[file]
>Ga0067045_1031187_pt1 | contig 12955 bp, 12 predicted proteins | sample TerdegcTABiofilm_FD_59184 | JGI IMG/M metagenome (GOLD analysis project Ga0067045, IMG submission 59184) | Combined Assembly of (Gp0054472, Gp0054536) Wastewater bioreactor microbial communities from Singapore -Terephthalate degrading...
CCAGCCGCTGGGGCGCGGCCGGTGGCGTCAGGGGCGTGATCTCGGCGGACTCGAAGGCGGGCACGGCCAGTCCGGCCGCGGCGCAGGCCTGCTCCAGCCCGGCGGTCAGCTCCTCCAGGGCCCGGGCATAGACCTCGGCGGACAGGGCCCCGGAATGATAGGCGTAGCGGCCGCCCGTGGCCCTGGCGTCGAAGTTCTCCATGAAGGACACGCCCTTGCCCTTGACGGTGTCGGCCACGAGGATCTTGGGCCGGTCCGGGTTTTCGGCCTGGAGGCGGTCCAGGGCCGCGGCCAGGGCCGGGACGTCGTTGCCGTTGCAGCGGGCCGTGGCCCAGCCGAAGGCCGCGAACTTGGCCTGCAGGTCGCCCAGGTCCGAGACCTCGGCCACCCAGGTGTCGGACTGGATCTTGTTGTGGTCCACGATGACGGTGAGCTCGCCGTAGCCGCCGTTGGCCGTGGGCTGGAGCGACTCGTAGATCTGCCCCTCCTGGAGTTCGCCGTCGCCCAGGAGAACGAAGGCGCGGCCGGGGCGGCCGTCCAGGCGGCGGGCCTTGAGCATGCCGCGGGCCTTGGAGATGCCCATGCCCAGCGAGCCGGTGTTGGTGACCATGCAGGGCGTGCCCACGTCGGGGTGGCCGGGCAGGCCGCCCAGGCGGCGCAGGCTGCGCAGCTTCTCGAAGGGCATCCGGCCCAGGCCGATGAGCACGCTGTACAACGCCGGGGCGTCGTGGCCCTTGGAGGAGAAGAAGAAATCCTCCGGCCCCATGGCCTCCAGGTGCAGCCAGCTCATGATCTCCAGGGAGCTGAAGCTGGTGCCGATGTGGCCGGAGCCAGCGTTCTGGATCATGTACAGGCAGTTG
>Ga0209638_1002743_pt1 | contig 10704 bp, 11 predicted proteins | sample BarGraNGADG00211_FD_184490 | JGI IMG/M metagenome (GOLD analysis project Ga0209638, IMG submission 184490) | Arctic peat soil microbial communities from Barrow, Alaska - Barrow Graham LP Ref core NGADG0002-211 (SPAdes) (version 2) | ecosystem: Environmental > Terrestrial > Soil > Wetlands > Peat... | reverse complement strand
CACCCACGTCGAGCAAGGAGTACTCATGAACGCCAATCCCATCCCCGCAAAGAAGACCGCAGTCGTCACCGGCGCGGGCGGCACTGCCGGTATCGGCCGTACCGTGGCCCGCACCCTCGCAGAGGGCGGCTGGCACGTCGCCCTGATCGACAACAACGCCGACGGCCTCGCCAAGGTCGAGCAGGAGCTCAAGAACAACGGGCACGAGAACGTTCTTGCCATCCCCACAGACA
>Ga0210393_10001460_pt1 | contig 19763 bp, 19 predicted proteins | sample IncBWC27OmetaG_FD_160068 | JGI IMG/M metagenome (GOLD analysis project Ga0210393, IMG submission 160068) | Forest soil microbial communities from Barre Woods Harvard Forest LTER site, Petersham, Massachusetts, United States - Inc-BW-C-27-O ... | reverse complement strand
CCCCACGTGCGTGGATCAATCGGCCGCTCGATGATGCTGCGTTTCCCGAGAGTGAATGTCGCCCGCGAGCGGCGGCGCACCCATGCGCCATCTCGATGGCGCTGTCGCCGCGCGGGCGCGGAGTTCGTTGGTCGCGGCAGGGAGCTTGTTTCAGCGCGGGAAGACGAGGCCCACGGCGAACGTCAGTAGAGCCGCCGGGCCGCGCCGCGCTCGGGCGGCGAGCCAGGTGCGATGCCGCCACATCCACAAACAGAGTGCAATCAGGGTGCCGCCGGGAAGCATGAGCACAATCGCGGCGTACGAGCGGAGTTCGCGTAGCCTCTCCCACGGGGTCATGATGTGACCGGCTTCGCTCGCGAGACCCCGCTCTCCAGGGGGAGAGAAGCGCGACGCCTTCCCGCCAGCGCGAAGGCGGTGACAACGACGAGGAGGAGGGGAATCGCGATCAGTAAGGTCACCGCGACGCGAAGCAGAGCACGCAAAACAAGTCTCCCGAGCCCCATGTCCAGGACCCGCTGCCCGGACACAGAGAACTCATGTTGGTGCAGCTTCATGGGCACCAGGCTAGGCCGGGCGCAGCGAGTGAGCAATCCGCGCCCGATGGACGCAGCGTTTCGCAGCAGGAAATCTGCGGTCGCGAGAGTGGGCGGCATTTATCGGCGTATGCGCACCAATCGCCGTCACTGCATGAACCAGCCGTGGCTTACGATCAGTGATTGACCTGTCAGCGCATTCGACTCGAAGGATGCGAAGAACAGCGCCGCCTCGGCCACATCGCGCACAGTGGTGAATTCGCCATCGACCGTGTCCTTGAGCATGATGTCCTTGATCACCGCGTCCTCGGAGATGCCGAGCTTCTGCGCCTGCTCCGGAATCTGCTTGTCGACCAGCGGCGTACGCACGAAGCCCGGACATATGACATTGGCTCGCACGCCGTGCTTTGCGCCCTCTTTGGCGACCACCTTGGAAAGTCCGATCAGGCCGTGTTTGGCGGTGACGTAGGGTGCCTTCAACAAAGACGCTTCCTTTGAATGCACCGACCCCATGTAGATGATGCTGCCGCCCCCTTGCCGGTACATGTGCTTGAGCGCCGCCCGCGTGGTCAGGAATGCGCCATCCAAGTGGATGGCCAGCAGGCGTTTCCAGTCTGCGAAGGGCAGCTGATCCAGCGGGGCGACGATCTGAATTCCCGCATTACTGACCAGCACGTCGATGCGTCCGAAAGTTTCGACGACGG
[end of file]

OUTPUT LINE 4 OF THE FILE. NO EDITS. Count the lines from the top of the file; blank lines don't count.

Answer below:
CACCCACGTCGAGCAAGGAGTACTCATGAACGCCAATCCCATCCCCGCAAAGAAGACCGCAGTCGTCACCGGCGCGGGCGGCACTGCCGGTATCGGCCGTACCGTGGCCCGCACCCTCGCAGAGGGCGGCTGGCACGTCGCCCTGATCGACAACAACGCCGACGGCCTCGCCAAGGTCGAGCAGGAGCTCAAGAACAACGGGCACGAGAACGTTCTTGCCATCCCCACAGACA